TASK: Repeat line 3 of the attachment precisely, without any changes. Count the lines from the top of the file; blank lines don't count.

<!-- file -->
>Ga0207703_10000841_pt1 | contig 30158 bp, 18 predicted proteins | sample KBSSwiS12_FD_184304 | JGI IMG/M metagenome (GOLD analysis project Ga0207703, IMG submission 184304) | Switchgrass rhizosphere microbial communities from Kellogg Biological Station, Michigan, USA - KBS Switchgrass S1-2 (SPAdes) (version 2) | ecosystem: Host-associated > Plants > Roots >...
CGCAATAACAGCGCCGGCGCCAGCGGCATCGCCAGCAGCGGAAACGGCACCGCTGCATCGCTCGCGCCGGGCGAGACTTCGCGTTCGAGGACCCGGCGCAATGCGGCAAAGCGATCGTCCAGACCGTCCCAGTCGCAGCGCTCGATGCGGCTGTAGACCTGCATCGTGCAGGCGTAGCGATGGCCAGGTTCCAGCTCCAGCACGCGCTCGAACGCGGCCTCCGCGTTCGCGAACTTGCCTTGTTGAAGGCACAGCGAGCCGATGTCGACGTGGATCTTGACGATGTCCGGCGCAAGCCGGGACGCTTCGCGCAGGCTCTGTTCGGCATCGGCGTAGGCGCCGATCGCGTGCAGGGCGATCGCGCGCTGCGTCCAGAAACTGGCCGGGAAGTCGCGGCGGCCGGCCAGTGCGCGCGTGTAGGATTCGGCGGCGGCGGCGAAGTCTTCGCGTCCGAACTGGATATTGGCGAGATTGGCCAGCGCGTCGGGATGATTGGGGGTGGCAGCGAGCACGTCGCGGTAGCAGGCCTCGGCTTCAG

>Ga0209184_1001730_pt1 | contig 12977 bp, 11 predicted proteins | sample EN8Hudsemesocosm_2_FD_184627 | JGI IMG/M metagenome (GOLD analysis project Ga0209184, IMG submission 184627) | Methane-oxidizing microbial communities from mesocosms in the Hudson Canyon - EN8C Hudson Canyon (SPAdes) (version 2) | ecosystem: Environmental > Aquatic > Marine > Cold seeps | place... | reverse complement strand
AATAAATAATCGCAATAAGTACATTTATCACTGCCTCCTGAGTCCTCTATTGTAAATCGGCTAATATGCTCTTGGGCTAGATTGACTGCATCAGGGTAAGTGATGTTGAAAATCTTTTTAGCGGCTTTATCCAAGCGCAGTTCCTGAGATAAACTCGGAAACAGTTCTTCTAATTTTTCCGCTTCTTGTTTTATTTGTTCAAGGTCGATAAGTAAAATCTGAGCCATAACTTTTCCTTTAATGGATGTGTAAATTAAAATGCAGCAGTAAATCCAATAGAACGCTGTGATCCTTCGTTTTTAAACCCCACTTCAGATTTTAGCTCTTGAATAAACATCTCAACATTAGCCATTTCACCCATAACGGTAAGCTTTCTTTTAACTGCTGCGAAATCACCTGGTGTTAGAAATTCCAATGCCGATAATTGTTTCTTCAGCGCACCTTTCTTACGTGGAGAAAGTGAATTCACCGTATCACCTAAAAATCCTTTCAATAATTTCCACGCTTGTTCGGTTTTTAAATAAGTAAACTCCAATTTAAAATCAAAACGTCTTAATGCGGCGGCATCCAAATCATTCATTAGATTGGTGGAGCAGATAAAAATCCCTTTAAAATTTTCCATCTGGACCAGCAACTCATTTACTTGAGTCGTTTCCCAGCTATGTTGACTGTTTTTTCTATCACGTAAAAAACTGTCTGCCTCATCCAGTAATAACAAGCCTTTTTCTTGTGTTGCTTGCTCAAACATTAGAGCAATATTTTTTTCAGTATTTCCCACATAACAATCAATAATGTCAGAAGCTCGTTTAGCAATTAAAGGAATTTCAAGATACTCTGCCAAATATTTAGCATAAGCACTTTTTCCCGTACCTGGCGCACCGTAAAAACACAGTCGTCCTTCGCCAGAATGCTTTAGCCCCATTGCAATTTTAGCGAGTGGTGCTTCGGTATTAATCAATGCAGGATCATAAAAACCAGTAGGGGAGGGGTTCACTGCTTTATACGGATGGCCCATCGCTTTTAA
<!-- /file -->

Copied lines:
>Ga0209184_1001730_pt1 | contig 12977 bp, 11 predicted proteins | sample EN8Hudsemesocosm_2_FD_184627 | JGI IMG/M metagenome (GOLD analysis project Ga0209184, IMG submission 184627) | Methane-oxidizing microbial communities from mesocosms in the Hudson Canyon - EN8C Hudson Canyon (SPAdes) (version 2) | ecosystem: Environmental > Aquatic > Marine > Cold seeps | place... | reverse complement strand